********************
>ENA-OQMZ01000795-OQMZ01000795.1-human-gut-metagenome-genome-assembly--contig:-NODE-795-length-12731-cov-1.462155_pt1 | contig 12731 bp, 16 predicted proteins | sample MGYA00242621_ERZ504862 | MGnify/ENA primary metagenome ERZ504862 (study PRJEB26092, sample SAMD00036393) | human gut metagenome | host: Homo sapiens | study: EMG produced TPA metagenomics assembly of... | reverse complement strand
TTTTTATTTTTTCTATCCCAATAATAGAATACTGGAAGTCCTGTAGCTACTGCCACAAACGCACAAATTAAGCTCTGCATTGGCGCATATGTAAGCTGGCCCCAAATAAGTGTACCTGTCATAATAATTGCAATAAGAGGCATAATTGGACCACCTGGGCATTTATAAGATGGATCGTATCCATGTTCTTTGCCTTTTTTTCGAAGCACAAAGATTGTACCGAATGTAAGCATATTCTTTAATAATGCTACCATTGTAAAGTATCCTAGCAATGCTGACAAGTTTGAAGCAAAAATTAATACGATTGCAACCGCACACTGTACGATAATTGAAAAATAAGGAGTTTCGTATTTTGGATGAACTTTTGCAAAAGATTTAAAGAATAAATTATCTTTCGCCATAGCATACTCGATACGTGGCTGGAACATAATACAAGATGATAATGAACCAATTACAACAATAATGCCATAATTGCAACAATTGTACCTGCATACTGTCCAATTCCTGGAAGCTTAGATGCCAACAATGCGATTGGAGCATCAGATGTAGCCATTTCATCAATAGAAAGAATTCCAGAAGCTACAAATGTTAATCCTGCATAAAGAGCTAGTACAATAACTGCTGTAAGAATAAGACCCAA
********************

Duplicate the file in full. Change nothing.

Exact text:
>ENA-OQMZ01000795-OQMZ01000795.1-human-gut-metagenome-genome-assembly--contig:-NODE-795-length-12731-cov-1.462155_pt1 | contig 12731 bp, 16 predicted proteins | sample MGYA00242621_ERZ504862 | MGnify/ENA primary metagenome ERZ504862 (study PRJEB26092, sample SAMD00036393) | human gut metagenome | host: Homo sapiens | study: EMG produced TPA metagenomics assembly of... | reverse complement strand
TTTTTATTTTTTCTATCCCAATAATAGAATACTGGAAGTCCTGTAGCTACTGCCACAAACGCACAAATTAAGCTCTGCATTGGCGCATATGTAAGCTGGCCCCAAATAAGTGTACCTGTCATAATAATTGCAATAAGAGGCATAATTGGACCACCTGGGCATTTATAAGATGGATCGTATCCATGTTCTTTGCCTTTTTTTCGAAGCACAAAGATTGTACCGAATGTAAGCATATTCTTTAATAATGCTACCATTGTAAAGTATCCTAGCAATGCTGACAAGTTTGAAGCAAAAATTAATACGATTGCAACCGCACACTGTACGATAATTGAAAAATAAGGAGTTTCGTATTTTGGATGAACTTTTGCAAAAGATTTAAAGAATAAATTATCTTTCGCCATAGCATACTCGATACGTGGCTGGAACATAATACAAGATGATAATGAACCAATTACAACAATAATGCCATAATTGCAACAATTGTACCTGCATACTGTCCAATTCCTGGAAGCTTAGATGCCAACAATGCGATTGGAGCATCAGATGTAGCCATTTCATCAATAGAAAGAATTCCAGAAGCTACAAATGTTAATCCTGCATAAAGAGCTAGTACAATAACTGCTGTAAGAATAAGACCCAA